Molière’s classic comedy gets a sumptuous revival starring Griff Rhys Jones and comedian Lee Mack.
Director Sean Foley – last seen tackling classic farce The Painkiller as part of Kenneth Brannagh’s season at the Garrick – returns with a revival of another comedy for West End audiences, this time taking on 17th century French satire, The Miser.
The story revolves around elderly curmudgeon Harpagon (Griff Rhys Jones), who is trying to marry off both of his money-grabbing children at the same time he’s attempting to secure a beautiful bride for himself.
As you might expect from farcical theatre, things like mistaken identities, clandestine rendezvouses and family secrets all combine to provide hilarity and rip-roaring comedy – and there’s plenty here for audiences to sink their teeth into.
The Miser works largely because the cast are clearly having the time of their lives.
In between crumbling scenery, ridiculous accents and hilarious speech impediments, there are endless scenes of witty dialogue and punchy drama, which still feel strangely relevant despite being centuries old in origin.
Clearly, this is Rhys Jones’ vehicle, but he’s heartily supported by West End debutant Lee Mack as manservant (and sometime narrator) Master Jacques, Gavin & Stacey’s Mathew Horne and the captivating, seductive Andi Osho.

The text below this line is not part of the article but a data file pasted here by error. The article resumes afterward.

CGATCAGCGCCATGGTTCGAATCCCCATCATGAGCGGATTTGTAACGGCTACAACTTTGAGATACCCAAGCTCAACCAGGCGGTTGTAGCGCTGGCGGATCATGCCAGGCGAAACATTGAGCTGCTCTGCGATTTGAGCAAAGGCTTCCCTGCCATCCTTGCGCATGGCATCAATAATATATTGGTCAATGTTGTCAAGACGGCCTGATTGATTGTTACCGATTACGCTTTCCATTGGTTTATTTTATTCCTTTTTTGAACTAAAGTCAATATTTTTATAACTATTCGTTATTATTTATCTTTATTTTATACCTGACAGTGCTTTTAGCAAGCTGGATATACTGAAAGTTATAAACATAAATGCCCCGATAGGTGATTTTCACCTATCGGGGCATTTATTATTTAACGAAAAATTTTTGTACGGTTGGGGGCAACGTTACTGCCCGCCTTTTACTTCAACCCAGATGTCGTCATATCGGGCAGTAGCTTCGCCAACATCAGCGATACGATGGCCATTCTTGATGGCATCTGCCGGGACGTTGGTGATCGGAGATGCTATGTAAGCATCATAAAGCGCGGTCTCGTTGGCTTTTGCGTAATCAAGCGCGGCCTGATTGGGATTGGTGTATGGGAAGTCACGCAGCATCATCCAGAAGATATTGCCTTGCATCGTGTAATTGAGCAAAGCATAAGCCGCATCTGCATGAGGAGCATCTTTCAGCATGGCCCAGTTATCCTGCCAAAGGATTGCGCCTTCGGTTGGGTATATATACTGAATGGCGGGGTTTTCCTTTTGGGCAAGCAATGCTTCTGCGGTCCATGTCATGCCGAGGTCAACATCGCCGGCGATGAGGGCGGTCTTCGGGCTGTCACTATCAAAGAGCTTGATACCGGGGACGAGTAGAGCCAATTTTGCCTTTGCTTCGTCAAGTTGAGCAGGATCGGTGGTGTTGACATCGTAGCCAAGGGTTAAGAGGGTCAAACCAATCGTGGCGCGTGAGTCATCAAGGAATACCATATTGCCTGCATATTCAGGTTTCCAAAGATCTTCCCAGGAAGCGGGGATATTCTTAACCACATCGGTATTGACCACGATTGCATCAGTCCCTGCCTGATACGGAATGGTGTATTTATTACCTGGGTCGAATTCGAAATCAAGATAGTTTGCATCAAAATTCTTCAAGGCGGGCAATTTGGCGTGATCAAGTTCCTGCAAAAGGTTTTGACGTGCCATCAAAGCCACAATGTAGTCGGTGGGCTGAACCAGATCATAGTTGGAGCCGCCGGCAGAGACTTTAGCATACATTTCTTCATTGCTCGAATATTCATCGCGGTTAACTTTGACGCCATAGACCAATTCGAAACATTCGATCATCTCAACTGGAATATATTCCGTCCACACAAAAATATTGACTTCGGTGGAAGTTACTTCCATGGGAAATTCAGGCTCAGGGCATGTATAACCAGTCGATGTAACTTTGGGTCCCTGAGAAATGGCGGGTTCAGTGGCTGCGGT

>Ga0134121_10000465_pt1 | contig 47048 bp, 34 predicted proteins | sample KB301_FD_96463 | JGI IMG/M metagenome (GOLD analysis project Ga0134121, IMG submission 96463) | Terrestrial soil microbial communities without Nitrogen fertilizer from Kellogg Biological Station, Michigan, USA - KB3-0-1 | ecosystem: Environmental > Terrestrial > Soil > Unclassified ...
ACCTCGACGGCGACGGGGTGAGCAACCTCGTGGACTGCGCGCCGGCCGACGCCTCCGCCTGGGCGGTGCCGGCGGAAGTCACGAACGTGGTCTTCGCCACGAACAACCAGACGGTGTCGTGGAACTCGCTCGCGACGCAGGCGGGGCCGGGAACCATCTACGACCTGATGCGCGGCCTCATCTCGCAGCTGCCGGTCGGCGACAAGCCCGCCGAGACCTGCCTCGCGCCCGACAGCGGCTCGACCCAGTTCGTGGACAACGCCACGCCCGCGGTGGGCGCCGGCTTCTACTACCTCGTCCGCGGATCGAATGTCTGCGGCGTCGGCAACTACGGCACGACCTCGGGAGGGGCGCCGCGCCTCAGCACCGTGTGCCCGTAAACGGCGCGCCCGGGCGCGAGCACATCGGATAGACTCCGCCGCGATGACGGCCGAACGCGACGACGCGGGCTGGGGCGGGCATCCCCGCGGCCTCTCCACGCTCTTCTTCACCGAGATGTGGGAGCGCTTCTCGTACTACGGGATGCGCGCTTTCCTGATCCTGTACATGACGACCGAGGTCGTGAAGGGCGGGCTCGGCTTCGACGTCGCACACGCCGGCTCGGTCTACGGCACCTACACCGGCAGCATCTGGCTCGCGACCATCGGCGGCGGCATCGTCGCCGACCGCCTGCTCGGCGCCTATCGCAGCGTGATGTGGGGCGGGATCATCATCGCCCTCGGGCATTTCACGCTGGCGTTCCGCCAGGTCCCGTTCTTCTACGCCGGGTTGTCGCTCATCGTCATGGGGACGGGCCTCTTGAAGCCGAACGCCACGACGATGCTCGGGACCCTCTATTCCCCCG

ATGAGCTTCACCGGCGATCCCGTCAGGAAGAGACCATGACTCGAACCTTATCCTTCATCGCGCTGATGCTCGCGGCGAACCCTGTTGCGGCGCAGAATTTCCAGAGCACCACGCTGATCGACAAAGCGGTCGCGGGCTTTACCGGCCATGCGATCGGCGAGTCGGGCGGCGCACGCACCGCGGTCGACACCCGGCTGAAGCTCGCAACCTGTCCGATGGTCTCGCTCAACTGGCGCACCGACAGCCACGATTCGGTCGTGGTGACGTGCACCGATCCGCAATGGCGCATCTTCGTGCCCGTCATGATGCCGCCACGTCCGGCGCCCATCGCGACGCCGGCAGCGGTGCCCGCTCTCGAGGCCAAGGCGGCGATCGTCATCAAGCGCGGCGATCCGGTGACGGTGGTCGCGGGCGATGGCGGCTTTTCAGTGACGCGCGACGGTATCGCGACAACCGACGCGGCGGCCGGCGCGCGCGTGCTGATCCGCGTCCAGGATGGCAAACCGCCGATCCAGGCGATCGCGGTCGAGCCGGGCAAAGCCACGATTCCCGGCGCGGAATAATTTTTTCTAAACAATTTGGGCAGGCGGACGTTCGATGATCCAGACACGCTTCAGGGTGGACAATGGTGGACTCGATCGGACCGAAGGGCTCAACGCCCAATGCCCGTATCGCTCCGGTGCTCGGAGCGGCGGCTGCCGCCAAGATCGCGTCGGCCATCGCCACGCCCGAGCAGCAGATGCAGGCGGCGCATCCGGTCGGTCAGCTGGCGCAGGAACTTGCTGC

Special mention also has to go to Ryan Gage and Katy Wix as Harpagon’s children respectively, who just shine at every opportunity – and not just because of their ludicrously lurid outfits.
And while the comedy comes thick and fast – the denouement in particular is ridiculously gleeful in its delivery – there’s a real heart to this beast too.
While Harpagon suspects everyone is trying to steal his fortune, he goes to any length to protect his pennies; but his world is changed when his family’s feelings about his skinflint nature are finally revealed.
So, will it be the love for his money or for his children that wins out? Expect passion and purse-strings to go head-to-head in this perfectly poignant comedy which strikes the right balance between farce, drama and satire – and is well worth a look.
Tickets for The Miser are on sale now. Get yours via Ticketmaster.co.uk.